John George Home: Spared for a month

John George Home: Spared for a month

– EDITORIAL –
Friday, April 1, 2005

Ever since 1948, the John George Home has been a valuable fixture in Jackson – a home for “worthy older men.” Now, with about a month’s funding, it faces the do-or-die test of its 55-year existence. Survival depends on how two questions are answered over the next few months:

Is there sufficient need in Jackson for the 35-bed facility to justify keeping it open?
Also, if a need still exists, are there sufficient financial resources in the community to sustain the home in its present crisis?

The John George Home, 1501 E. Ganson, is the victim of a subtle blend of circumstances. First, its history did not begin with the 1948 establishment of the John George Home. Before that it had served years as Jackson’s first hospital and later as a residence for nurses in training. So it is an old, even historic, building.

So it should surprise no one that last spring the John George Home faced closure for repeated violations of state health and safety regulations. After that, the home was thoroughly cleaned, painted, updated – plus there was a change of administration, and a registered nurse and housekeepers were added to the staff.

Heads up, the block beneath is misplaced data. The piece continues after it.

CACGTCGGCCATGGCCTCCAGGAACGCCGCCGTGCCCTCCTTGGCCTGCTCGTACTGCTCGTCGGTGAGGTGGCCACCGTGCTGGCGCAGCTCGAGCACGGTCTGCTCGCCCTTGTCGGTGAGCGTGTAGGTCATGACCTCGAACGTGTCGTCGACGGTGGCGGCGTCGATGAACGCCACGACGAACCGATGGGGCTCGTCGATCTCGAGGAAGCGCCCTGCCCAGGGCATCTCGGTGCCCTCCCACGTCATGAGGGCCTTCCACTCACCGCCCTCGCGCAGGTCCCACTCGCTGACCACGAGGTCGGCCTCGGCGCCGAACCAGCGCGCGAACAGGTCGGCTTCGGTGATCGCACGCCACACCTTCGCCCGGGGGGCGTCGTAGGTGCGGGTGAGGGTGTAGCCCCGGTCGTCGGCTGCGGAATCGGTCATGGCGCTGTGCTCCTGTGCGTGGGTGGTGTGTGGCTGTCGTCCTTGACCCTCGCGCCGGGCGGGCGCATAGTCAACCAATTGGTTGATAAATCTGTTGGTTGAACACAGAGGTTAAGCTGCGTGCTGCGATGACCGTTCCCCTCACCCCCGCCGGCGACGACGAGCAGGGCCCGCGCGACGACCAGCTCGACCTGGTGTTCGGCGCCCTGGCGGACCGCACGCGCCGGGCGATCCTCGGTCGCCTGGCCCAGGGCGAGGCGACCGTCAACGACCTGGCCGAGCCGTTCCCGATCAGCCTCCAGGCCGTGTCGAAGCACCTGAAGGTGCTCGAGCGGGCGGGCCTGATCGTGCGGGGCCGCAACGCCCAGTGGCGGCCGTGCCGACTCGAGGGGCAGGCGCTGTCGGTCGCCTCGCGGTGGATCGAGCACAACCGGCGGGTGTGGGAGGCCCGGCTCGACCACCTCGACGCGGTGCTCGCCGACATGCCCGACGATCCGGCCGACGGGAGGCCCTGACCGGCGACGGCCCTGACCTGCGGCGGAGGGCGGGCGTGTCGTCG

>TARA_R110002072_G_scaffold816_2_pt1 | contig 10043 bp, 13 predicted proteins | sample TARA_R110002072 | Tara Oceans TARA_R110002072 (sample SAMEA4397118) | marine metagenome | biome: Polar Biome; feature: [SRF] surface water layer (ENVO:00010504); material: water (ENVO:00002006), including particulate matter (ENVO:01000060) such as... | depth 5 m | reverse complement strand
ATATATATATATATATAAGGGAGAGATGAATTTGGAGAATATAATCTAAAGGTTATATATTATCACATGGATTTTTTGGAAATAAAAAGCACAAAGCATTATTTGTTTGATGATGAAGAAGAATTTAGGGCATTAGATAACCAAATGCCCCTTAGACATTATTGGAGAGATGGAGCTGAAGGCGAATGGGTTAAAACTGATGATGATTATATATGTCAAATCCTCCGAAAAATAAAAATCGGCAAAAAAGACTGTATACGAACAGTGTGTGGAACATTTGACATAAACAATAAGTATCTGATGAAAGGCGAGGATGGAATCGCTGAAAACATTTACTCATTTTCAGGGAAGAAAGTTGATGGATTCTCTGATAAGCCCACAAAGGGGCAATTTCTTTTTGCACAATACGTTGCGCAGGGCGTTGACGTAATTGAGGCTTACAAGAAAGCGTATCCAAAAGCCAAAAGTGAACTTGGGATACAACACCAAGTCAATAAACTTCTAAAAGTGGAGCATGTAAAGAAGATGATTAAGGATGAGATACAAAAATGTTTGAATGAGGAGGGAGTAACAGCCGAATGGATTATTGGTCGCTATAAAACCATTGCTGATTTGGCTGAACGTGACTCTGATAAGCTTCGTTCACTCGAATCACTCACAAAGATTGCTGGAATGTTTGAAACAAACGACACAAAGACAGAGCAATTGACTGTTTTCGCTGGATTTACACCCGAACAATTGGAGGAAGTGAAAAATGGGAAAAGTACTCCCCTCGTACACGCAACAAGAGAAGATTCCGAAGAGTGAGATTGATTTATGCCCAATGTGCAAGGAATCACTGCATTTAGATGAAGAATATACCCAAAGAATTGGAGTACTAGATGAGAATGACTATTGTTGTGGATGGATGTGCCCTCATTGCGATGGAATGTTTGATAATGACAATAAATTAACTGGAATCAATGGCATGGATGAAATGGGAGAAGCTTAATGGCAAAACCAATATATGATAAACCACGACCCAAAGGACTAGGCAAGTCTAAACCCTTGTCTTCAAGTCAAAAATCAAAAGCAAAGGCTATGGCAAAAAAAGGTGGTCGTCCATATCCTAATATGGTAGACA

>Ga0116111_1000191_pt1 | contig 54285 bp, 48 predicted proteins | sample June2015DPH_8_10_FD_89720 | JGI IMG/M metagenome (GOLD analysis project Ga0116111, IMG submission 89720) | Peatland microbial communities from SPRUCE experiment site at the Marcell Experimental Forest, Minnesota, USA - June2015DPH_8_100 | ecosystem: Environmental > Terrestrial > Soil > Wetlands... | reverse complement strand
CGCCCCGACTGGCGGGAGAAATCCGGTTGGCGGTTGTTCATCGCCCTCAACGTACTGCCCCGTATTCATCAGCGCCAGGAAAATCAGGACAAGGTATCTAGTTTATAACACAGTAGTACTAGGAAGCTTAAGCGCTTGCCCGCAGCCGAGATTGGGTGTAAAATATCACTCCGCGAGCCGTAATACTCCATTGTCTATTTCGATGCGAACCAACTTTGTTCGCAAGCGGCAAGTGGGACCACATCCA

In the late ‘40s, the home was created with broad support by Jackson’s business community – and a $75,000 gift from the John George Foundation. Until last year’s unexpected expenses, the home had a financial cushion. Now, though the facility is in good shape, its cushion is gone. And to complicate matters, eight men who previously lived there had to leave because they did not fit the low-income criteria for the home. That left only about 20 men – not enough to produce the needed revenue or justify the home’s continuance.

Thus, the home’s survival is at stake. Faced with imminent closure, the home appealed to the community. To its credit, the Jackson County Community Foundation came through with $20,000 – a month-long lifeline. But the home needs at least a six-month lifeline to stabilize itself and address questions of long-term need.

We urge other foundations and benefactors to take a careful, sympathetic look at the home and the niche it fills in Jackson. Perhaps the John George board might explore ways it could stretch dollars by partnering, for example, with a similar facility for women – the Jackson Friendly Home.

From what we see, there is clearly a need for the John George Home. How broad that need is, we aren’t sure. But it is much easier to save a needed facility now than to recreate one to address the same problems later.

–The Jackson Citizen Patriot

Reprinted with permission from Jackson Citizen Patriot

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